5 places to explore the Tudors in Essex

Layer Marney Tower
Layer Marney Tower

1. Layer Marney Tower. This tallest Tudor Gatehouse in England is one of the finest examples of Tudor architecture. Built in the same year that Henry VIII met the French king, Francis I at the Field of Cloth of Gold. Henry stayed in the impressive tower in 1522. Climbing the 80 ft tower’s 99 steps is well worth the effort, as the reward is a breath-taking view across the north of the county.

Hadleigh Castle
Hadleigh Castle with magnificent views over the Thames Estuary.

2. Hadleigh Castle. The romantic ruins of the former hunting base of Edward I and royal retreat of Edward III had once been an impressive fortress built to repel French invaders during the 100 Years War.  During the reign of Henry VIII, Hadleigh was gifted to Catherine of Aragon, Anne of Cleves and Catherine Parr. You can explore what remains of the castle and the beautiful Hadleigh Country Park.

Aerial view of Tilbury Fort
Aerial view of Tilbury Fort

3. Further down the Thames Estuary from Hadleigh Castle, is one of the most famous sites of Tudor history –Tilbury Fort. Built by her father Henry VIII, Elizabeth I famously rallied her forces in the face of the oncoming Armada in July 1588 with her famous speech I know I have the body but of a weak and feeble woman; but I have the heart and stomach of a king.”

Tilbury Fort offers a great day out for history buffs to explore the site, including its magazine houses used to store gunpowder and feel what it was like to live there as one of the soldiers responsible for defending London.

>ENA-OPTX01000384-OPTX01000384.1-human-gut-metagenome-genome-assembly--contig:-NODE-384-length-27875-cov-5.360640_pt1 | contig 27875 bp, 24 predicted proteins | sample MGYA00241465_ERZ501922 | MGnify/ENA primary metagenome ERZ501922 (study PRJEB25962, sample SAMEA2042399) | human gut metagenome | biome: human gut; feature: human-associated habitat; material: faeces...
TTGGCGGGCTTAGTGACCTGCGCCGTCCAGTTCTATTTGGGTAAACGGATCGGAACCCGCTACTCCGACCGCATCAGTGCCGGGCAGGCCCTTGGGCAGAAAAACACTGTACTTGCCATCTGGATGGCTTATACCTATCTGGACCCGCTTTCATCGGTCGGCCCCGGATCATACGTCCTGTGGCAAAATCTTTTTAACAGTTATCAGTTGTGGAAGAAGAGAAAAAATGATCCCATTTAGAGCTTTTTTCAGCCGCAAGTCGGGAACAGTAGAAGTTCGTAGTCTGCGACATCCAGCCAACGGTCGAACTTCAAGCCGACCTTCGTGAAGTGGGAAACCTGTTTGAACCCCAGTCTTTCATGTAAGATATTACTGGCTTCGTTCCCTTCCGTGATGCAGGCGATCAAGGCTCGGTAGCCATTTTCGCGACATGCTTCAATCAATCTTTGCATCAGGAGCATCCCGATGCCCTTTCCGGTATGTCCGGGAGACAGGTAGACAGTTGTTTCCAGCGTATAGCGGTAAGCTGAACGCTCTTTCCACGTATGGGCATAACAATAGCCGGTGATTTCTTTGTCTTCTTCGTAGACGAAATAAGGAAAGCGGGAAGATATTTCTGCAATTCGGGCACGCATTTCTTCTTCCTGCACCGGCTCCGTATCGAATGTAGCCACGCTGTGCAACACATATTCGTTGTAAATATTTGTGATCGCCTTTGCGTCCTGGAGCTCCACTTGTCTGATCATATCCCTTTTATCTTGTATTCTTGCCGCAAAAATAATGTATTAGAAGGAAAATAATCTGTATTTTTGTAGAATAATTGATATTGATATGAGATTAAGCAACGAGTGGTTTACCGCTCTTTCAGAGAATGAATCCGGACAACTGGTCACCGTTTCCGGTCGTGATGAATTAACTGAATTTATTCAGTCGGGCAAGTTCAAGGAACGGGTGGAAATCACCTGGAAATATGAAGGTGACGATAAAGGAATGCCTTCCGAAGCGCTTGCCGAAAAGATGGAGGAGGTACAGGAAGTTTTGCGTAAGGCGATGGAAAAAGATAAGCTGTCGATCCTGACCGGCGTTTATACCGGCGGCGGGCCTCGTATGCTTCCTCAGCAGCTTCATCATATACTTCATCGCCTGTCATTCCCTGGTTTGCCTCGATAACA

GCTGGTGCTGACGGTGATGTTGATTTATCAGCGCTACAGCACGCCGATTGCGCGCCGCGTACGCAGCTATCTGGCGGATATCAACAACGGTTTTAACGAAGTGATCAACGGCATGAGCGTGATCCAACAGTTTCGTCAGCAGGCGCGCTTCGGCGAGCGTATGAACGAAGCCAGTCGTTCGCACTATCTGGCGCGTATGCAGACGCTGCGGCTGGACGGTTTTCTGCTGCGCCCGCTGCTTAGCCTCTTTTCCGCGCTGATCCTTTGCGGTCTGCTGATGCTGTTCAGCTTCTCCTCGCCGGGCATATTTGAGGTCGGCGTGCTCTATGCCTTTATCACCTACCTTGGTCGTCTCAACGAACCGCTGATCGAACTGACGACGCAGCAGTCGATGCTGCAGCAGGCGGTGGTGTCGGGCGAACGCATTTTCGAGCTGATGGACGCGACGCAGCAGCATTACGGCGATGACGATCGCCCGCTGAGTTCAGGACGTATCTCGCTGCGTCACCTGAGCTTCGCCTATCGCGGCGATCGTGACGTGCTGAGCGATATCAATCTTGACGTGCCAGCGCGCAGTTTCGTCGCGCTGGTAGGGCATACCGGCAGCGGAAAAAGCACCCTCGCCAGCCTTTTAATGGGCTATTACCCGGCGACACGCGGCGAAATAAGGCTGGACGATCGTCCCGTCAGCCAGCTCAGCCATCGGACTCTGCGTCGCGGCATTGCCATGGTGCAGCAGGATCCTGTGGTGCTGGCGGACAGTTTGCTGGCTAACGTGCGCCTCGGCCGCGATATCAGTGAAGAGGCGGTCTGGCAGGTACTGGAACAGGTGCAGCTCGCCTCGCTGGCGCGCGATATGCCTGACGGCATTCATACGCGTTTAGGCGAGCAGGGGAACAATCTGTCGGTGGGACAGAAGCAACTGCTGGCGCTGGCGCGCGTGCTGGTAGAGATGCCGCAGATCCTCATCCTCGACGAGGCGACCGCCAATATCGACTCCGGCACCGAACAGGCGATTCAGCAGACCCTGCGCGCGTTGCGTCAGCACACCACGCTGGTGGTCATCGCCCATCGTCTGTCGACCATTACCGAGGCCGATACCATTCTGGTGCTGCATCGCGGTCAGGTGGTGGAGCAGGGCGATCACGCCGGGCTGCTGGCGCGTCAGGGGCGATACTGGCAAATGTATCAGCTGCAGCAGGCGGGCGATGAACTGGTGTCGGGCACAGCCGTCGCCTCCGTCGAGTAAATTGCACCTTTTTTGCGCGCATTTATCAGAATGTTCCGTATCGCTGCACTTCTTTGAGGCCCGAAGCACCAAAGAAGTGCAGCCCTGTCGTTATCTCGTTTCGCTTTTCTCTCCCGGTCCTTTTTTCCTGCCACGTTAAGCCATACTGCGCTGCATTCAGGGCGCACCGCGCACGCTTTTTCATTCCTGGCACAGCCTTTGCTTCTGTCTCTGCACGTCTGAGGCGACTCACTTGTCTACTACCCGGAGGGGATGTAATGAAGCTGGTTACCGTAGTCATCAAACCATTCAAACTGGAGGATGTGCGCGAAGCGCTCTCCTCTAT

Queen Elizabeth Hunting Lodge
Queen Elizabeth Hunting Lodge

4. Learn about life in Tudor times at Queen Elizabeth’s Hunting Lodge, right next to The View Visitor Centre in Epping Forest. Built by Henry VIII in 1543 and later renovated by Elizabeth I, it’s a remarkable and rare survival of an intact timber-framed hunt still standing and surrounded by its medieval royal hunting forest.

Marygreen Manor Hotel
Marygreen Manor Hotel

5. With a history that links it to the court of Henry VIII, the restaurant at Marygreen Manor in Brentwood is appropriately called Tudors. Not only that, the sensitive décor harks back to the 16th century, adding to the sense of grandeur. However, the food and service is very much 21st century and award-winning to boot with 2 AA Rosettes, complemented by a comprehensive award winning wine list. With snail ravioli, veal sweetbreads, quail and venison on the menu, you’ll be sure to dine like a king.

For more ideas on where to visit historical sites in Essex visit our website.


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